Farewell, Maverick: Our loss and our greater call to serve

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Friday, Aug. 31, 2018 — A lion of American public service lies in state in the U.S. Capitol today, at peace after more than six decades of service to our republic.

By any measure John McCain was a successful man. But, I don’t believe the outpouring of grief at his death can be attributed entirely, maybe not even primarily, to John McCain’s power and prestige, his years of service, his courage in captivity or his affable nature, zeal for life and capacity to make even his most ardent foes smile.

All of those attributes made McCain a remarkable man. But, in his passing America has sustained and sensed an even greater loss. At a time when self-interest and greed reign, when truth holds little meaning and partisan loyalty trumps allegiance to the nation, America is bidding farewell to a man who lived his life by a deeper code of integrity and selfless service.

In his farewell letter to us all, McCain outlined the code by which he sought to guide his life.

“To be connected to America’s causes — liberty, equal justice, respect for the dignity of all people – brings happiness more sublime than life’s fleeting pleasures,” he wrote. “Our identities and sense of worth are not circumscribed but enlarged by serving good causes bigger than ourselves.”

McCain was more candid when asked in an interview not long after his cancer diagnosis last year how he would want to be remembered.

“He served his country, and not always right — made a lot of mistakes, made a lot of errors,” McCain said, “but served his country, and, I hope we could add, honorably.”

I think we could add that, Senator, and in no small measure.

McCain’s friends and foes alike have lined up to offer praise because they recognized in him something this country sorely needs: integrity, courage and the ability to place the greater good above himself. Those yet unable to match McCain’s standards might still honor his character, and recognize the need to replicate it among our nation’s leaders, no matter their party.

Even McCain’s one-time enemies respected him. Retired Vietnamese colonel Tran Trong Duyet, who ran the infamous Hanoi Hilton while McCain was a prisoner there, told Agence France Presse (AFP) he admired McCain for his “stubbornness” and “his strong stance” while in captivity.

“If he came to Vietnam, I would greet him, not as a former prisoner and a jailer, but as two veterans, from both sides of the battlefield, now meeting again in the spirit of reconciliation,” Duyet told AFP. He expressed sadness on learning he’ll have to wait until the next life to make that reunion.

But, even in death, McCain continues to instruct and inspire us. His funeral, planned by McCain before his death, is choreographed to display the virtues McCain embodied in life.

Among McCain’s pall bearers tomorrow will be Russian dissident Vladimir Kara-Murza, vice chairman of the Open Russia movement and two-time survivor of assassination attempts likely orchestrated by Vladimir Putin.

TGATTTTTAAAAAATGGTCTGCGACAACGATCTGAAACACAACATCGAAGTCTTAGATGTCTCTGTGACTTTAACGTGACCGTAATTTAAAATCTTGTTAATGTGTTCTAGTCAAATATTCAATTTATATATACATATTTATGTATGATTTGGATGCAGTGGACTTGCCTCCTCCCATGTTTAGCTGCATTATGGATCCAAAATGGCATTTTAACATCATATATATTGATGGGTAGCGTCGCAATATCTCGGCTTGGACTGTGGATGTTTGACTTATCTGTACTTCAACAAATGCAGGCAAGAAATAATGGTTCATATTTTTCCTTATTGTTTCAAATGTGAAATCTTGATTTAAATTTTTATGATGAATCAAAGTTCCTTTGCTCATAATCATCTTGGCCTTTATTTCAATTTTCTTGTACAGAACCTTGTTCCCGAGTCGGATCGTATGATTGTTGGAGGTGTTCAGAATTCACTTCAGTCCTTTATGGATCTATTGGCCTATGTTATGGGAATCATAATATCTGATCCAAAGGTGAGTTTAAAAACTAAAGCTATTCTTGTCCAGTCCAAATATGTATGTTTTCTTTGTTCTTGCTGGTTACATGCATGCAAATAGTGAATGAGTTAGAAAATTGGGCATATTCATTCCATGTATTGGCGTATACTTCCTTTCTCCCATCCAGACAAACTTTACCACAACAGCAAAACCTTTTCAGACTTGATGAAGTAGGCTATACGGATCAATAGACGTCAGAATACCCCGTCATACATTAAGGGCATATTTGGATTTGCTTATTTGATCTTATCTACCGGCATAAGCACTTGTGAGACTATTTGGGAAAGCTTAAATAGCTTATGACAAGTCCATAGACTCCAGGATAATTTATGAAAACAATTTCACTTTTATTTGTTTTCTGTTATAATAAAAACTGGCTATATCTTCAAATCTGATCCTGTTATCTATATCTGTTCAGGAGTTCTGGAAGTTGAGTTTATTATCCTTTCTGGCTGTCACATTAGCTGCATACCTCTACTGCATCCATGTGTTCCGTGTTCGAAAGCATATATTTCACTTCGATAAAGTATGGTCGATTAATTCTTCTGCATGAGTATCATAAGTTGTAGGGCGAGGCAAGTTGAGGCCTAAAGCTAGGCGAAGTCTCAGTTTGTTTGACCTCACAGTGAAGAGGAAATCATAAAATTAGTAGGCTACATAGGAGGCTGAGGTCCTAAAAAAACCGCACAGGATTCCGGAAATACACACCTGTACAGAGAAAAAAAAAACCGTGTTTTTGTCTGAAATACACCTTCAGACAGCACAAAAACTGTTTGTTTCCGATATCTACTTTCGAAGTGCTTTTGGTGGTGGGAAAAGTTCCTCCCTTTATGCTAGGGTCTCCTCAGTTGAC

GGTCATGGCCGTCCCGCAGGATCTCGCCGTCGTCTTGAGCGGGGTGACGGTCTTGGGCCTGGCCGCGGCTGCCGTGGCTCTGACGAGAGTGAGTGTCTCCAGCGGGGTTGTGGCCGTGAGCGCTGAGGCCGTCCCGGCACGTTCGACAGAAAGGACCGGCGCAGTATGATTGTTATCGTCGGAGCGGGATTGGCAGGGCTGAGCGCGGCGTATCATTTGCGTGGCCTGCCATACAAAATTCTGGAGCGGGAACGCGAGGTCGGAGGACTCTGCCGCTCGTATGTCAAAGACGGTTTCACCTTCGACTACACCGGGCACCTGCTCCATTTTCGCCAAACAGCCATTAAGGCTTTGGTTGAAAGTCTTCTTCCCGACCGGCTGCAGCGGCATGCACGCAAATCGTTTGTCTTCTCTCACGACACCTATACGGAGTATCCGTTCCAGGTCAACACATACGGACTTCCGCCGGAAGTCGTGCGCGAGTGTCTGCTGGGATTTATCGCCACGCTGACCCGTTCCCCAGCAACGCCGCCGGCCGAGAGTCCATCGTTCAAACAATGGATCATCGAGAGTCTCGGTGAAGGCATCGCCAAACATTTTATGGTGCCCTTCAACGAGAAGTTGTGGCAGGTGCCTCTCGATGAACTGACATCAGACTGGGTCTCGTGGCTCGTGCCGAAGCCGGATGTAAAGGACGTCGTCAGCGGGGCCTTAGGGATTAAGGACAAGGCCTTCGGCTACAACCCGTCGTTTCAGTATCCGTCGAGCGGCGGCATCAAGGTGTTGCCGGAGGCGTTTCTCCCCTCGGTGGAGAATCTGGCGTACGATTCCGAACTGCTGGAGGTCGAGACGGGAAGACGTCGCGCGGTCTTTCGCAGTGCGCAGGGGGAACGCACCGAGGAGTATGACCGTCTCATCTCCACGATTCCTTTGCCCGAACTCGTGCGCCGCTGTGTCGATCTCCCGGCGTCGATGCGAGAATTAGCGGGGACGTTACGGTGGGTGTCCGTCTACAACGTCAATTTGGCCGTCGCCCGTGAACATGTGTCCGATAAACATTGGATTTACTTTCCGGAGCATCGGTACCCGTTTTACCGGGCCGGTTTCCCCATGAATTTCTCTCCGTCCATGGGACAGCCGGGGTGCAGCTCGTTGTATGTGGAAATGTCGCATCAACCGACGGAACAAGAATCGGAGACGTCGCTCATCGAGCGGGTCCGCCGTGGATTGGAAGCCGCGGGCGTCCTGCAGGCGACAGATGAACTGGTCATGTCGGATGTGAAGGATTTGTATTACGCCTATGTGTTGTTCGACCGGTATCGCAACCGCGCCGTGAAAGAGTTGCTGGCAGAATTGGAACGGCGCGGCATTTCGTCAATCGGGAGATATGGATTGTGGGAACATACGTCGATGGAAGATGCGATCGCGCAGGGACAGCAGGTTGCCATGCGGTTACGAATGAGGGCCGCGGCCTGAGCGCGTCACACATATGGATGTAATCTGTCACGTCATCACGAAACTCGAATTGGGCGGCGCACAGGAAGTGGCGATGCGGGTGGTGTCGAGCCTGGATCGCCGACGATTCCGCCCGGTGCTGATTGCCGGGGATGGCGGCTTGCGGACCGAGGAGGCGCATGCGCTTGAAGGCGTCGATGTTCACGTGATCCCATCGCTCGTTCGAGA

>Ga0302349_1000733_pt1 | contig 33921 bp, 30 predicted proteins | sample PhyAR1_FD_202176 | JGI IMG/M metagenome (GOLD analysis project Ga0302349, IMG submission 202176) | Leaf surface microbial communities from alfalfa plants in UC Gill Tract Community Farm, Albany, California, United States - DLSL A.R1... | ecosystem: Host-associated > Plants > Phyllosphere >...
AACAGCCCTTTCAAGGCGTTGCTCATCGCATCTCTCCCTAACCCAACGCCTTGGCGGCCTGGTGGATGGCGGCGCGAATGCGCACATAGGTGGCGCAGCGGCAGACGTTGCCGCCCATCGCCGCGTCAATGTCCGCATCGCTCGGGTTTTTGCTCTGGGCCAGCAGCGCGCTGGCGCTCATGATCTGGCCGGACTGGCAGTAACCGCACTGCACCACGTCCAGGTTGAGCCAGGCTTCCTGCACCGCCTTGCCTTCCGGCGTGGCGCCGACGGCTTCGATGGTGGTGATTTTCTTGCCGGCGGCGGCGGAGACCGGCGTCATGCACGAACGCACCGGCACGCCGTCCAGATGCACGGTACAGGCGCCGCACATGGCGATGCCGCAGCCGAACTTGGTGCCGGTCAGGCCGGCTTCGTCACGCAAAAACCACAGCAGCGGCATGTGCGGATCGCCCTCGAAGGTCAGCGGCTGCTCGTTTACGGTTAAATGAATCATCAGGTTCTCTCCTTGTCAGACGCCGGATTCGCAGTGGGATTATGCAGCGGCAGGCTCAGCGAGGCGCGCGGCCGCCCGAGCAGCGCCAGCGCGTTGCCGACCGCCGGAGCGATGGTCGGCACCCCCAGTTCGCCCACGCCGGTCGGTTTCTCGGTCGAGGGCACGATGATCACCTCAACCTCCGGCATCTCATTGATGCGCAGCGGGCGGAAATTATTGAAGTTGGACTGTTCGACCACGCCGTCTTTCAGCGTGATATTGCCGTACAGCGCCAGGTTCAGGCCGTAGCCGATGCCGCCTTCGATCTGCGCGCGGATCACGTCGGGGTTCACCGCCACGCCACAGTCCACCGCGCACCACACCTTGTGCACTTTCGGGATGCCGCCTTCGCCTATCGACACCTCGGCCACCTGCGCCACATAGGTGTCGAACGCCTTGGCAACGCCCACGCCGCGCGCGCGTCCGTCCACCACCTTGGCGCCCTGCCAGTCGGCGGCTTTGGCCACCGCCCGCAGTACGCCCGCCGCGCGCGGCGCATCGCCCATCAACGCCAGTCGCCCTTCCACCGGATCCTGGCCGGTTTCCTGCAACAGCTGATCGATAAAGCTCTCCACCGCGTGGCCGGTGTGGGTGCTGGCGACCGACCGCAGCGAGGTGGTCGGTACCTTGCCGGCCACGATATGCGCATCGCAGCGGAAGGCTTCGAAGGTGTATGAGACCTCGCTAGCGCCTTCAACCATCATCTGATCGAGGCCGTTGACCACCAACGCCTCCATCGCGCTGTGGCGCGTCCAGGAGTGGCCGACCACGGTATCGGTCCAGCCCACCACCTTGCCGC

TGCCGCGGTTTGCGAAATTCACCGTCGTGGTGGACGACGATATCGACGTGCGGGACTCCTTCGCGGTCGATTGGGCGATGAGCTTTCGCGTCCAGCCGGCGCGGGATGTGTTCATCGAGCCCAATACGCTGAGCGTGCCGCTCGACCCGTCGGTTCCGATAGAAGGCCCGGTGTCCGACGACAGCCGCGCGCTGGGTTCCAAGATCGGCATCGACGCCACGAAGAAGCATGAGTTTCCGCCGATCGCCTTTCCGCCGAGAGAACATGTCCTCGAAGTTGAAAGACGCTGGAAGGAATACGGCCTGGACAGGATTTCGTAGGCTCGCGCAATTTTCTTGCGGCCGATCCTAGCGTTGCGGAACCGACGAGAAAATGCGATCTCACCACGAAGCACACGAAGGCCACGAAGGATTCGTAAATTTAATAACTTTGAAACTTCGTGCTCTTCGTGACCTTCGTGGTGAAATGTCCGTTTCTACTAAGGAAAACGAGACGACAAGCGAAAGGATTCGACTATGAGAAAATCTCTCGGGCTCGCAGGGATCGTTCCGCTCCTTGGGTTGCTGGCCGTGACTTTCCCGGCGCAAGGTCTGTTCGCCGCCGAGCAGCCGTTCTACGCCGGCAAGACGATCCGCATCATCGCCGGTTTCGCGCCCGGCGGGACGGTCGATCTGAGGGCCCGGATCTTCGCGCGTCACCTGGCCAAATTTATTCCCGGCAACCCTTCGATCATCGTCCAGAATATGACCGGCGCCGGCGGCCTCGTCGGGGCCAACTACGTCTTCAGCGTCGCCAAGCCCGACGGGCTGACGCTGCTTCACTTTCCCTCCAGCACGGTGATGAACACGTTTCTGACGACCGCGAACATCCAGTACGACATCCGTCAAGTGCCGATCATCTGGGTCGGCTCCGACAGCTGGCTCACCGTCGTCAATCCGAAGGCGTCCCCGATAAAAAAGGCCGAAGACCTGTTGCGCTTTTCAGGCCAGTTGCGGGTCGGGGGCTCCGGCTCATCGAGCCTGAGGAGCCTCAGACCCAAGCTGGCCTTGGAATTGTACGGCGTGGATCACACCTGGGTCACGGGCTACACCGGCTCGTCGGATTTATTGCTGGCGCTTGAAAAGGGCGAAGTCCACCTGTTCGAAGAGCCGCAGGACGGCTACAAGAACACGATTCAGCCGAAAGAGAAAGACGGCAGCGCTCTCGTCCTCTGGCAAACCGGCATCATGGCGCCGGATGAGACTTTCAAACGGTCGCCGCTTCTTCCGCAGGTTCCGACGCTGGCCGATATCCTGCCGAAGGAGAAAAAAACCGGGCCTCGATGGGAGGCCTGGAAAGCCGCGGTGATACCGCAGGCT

McCain and Kara-Murza shared a passion for freedom and democracy, and opposition to Putin.

Kara-Murza’s inclusion in the funeral entourage is a recognition of his courage, but also a reminder to Americans we’re called to oppose autocracy in all forms and a warning to protect our nation, its institutions and values from Putin’s brand of autocratic thuggery.

The eulogies also are instructive. McCain asked former presidents Barack Obama and George W. Bush to deliver eulogies. It takes incredible class and humility to ask two people who beat you in presidential elections to speak at your funeral.

More importantly, McCain’s choice of eulogizers reminds us our personal ambitions must take a back seat to the greater good, and our common interest in this republic must transcend political differences.

McCain’s final words on this topic aren’t some weak-jawed admonition to “just get along.” He calls us to fight for our beliefs — to fight ferociously — but to remember, in the end, we fight on the same side.

“We are three-hundred-and-twenty-five million opinionated, vociferous individuals,” McCain wrote. “We argue and compete and sometimes even vilify each other in our raucous public debates. But we have always had so much more in common with each other than in disagreement.”

Orson Swindle III, a retired Marine lieutenant colonel, naval aviator and former commissioner of the Federal Trade Commission, shared a cell with McCain in Hanoi.

When NPR asked Swindle how Americans should honor McCain’s memory, Swindle said “I would like to ask people to exercise their right to vote … to wake up and start voting for people who love this country more than their job.”

If we’re to truly honor John McCain, we must seek and elevate men and women who live out the inscription above the chapel doors at his beloved alma mater, the U.S. Naval Academy: Non Sibi Sed Patriae — Not for self, but for country.

McCain will be laid to rest within sight of that chapel dome on Sunday, next to his classmate and longtime friend, Admiral Chuck Larson.

I’m sure the old shipmates are enjoying their reunion. Their watch is complete. It falls to us now to rise to the immense challenge of deserving their legacy, and placing the good of this nation above our petty differences.

Neal is a News & Eagle columnist and staff writer and 1998 graduate of the U.S. Naval Academy. He can be reached at jneal@enidnews.com, on Facebook and Twitter @JamesNealwriter and online at jamesrneal.com. Beat Army!

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